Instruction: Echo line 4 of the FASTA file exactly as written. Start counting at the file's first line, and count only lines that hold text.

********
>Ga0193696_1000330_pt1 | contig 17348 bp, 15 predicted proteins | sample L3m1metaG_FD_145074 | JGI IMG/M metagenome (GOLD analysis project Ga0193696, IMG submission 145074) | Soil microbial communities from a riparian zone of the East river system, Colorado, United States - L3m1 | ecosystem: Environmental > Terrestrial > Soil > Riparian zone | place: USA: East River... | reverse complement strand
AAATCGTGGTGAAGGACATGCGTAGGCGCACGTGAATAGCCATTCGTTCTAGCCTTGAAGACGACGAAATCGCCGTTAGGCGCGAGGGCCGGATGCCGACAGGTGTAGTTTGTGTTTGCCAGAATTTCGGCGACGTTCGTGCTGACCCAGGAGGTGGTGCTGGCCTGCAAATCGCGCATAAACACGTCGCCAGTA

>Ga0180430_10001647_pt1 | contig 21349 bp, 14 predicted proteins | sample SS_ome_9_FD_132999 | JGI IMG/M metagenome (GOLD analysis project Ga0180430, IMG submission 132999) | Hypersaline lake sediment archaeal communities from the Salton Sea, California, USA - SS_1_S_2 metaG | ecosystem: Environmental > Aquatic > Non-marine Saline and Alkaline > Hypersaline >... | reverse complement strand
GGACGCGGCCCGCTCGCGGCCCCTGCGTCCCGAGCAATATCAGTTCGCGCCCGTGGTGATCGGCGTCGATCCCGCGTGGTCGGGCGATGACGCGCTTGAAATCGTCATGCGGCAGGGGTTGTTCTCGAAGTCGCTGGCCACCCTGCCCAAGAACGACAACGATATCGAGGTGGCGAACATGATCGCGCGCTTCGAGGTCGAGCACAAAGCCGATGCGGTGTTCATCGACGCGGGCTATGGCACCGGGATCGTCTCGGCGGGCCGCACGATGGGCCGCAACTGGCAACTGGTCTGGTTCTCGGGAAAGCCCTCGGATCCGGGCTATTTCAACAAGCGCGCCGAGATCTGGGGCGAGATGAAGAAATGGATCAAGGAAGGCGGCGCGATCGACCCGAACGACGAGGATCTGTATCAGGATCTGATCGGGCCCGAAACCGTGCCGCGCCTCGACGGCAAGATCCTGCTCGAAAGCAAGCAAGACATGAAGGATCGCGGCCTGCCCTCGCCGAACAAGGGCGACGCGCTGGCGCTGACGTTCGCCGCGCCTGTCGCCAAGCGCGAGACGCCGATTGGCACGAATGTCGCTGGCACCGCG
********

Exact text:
GGACGCGGCCCGCTCGCGGCCCCTGCGTCCCGAGCAATATCAGTTCGCGCCCGTGGTGATCGGCGTCGATCCCGCGTGGTCGGGCGATGACGCGCTTGAAATCGTCATGCGGCAGGGGTTGTTCTCGAAGTCGCTGGCCACCCTGCCCAAGAACGACAACGATATCGAGGTGGCGAACATGATCGCGCGCTTCGAGGTCGAGCACAAAGCCGATGCGGTGTTCATCGACGCGGGCTATGGCACCGGGATCGTCTCGGCGGGCCGCACGATGGGCCGCAACTGGCAACTGGTCTGGTTCTCGGGAAAGCCCTCGGATCCGGGCTATTTCAACAAGCGCGCCGAGATCTGGGGCGAGATGAAGAAATGGATCAAGGAAGGCGGCGCGATCGACCCGAACGACGAGGATCTGTATCAGGATCTGATCGGGCCCGAAACCGTGCCGCGCCTCGACGGCAAGATCCTGCTCGAAAGCAAGCAAGACATGAAGGATCGCGGCCTGCCCTCGCCGAACAAGGGCGACGCGCTGGCGCTGACGTTCGCCGCGCCTGTCGCCAAGCGCGAGACGCCGATTGGCACGAATGTCGCTGGCACCGCG